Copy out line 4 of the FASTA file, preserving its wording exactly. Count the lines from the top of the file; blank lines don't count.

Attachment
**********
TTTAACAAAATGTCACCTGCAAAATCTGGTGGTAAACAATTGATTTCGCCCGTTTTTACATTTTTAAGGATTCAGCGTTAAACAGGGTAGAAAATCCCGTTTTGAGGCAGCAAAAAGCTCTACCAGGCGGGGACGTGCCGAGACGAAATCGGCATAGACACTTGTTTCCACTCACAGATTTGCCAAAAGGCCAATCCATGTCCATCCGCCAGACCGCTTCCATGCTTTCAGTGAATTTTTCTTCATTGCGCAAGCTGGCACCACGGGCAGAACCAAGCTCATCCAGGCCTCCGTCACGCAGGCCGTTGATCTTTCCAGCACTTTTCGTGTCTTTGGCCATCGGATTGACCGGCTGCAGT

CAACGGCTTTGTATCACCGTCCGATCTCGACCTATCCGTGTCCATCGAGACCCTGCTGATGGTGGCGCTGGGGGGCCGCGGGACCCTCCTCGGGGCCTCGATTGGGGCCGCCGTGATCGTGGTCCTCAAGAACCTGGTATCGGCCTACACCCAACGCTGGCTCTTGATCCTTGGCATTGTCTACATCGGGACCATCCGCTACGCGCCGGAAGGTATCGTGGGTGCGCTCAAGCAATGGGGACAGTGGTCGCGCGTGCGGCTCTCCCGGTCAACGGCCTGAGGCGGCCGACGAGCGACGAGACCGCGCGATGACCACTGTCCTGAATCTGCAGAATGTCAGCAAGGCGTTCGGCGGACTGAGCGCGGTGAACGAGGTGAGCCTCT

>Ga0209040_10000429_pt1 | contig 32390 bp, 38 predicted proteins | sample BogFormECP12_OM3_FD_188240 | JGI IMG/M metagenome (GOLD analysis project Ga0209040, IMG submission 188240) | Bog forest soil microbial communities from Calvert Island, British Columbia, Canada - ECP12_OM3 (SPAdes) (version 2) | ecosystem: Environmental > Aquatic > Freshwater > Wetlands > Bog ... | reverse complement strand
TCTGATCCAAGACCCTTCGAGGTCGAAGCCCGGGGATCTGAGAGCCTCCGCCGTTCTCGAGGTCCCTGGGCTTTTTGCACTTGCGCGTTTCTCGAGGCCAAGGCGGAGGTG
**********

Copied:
TCTGATCCAAGACCCTTCGAGGTCGAAGCCCGGGGATCTGAGAGCCTCCGCCGTTCTCGAGGTCCCTGGGCTTTTTGCACTTGCGCGTTTCTCGAGGCCAAGGCGGAGGTG